Whether parents have recently gone through a divorce, or were never married to begin with, when children enter the picture adults need to grow up fast and make sure the needs of the kids are met between both households. A parenting plan is a good idea for couples who have gotten a divorce or had children without ever getting married. A parenting plan can help avoid hurt feelings and arguments between parents, and protect children against witnessing these petty arguments. Here is some helpful information to keep in mind when developing a parenting plan.
Parenting Plan Defined
A parenting plan is an agreement between two parents regarding the amount of parenting time each will have, how decision-making regarding the children will be handled, and sets guidelines for other aspects impacting a child's well-being. These other aspects include items such as schooling, health care, childcare, religion, and overnight guests.
Consider All Aspects of a Child's Life
As alluded to above, coming up with a parenting plan requires a focus on all aspects of a child's life; among the most important to keep in mind are holidays and visitation. It is important, and respectful, to keep the schedule of each parent in mind when determining a visitation arrangement; then focus on how the holidays will work. Does one parent get first shot at each holiday? Will certain holidays (Thanksgiving, Christmas) be spent at the same house each year, or will these rotate?
Of course, there are also financial considerations to keep in mind. Both parents cannot claim the children for the purposes of tax reimbursements in the same year. Will one parent get to claim the children every year, or will the ability to claim switch back and forth each year? Then there is also the aspect of child support. Does the parent making less money have primary custody? If so, child support needs to be taken into consideration.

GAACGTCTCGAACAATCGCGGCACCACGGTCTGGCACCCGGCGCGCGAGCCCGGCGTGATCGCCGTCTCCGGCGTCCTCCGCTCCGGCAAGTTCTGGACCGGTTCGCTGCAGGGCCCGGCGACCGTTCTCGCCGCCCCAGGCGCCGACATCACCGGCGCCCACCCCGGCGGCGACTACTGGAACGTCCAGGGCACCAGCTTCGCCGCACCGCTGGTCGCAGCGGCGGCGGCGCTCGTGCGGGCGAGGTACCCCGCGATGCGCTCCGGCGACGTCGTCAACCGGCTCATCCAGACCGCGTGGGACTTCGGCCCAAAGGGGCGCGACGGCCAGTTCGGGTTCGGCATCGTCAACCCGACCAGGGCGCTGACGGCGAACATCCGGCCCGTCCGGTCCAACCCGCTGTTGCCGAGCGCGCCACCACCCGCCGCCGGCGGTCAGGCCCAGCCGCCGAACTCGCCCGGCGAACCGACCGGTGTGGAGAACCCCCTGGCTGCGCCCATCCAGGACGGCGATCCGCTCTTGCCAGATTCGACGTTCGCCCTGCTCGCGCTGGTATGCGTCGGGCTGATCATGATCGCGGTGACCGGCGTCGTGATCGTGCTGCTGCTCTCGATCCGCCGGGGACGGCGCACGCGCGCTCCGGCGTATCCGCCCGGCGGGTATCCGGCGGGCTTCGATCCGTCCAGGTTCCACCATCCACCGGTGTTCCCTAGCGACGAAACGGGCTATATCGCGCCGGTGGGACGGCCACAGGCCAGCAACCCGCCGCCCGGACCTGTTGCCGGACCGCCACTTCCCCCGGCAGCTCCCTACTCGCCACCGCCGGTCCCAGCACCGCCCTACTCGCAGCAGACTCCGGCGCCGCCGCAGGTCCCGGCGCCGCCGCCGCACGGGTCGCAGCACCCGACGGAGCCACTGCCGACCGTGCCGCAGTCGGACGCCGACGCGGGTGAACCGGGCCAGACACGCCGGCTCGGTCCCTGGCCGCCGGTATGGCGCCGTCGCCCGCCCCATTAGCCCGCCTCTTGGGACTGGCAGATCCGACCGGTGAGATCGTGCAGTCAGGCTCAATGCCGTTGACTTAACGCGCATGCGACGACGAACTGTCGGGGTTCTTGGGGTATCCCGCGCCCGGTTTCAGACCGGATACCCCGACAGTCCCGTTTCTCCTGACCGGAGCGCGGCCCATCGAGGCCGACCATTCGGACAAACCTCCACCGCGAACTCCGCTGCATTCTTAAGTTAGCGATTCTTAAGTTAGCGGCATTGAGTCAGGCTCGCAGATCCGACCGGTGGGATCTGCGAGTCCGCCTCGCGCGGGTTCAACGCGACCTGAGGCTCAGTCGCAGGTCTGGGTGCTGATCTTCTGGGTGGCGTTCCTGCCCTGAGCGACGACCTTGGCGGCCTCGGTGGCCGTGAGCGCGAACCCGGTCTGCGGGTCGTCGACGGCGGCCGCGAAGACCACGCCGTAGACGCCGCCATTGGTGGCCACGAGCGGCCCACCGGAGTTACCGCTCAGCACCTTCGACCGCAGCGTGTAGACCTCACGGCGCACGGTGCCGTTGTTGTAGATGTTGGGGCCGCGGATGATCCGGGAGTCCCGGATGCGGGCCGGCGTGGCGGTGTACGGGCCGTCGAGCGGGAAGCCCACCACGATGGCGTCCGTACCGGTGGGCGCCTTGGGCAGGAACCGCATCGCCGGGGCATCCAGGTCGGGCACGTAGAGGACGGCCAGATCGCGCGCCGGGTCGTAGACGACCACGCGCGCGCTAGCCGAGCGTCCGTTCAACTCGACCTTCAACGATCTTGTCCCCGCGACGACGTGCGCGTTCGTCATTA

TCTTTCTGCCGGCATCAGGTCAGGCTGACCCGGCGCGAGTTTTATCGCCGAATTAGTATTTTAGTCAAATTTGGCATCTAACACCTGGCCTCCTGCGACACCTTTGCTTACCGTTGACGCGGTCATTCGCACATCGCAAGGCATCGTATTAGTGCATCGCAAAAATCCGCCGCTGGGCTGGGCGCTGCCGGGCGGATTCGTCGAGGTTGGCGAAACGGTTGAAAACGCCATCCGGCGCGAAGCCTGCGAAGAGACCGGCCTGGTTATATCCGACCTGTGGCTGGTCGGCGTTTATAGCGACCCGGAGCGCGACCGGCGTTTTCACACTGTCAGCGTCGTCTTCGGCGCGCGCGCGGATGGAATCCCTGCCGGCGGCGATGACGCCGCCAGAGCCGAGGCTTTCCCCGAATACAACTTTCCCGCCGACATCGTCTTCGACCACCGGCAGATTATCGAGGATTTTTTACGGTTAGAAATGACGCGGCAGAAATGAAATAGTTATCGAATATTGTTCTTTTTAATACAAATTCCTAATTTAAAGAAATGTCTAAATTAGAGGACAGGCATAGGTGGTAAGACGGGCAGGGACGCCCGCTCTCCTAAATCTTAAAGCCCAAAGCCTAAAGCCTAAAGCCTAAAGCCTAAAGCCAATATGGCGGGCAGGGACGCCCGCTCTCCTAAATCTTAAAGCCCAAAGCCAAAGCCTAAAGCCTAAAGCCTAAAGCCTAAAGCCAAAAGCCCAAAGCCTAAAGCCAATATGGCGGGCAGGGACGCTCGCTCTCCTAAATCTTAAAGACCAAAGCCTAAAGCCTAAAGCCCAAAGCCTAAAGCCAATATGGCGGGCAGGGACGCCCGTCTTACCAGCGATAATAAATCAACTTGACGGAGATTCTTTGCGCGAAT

Do You Need to have a Plan?
Having a parenting plan varies by state. In the state of Florida, for example, the courts have decided that all couples are required to have a parenting plan in place. Though not a separate statute on its own, a parenting plan in Florida is often used in place of a traditional custody agreement as it covers custody, along with many other factors.
How is a Parenting Plan Decided?
A parenting plan is decided in states such as Florida by the courts and is based upon the child's best interests. The parent receiving the most time with the child/children under the parenting plan is often the one deemed to have the best interests of the kids. Parents can, and should, work together to decide upon a final parenting plan to help avoid stress for the child.
Is there a Preference for the Mother over the Father?
The modern-day belief that mothers receive preference over fathers is little more than a myth. Beginning in the pre-industrial age in the United States, children were often cared for primarily by the mother and did chores around the home. This eventually resulted in the common law practice of the Tender Years doctrine, which dictated that children in a divorce (or unmarried) scenario were better off remaining with their mother until the "tender years" of life had passed. Today there is no preference for one parent over the other, with decisions based solely upon the best interests of the child and the parent capable of meeting those needs.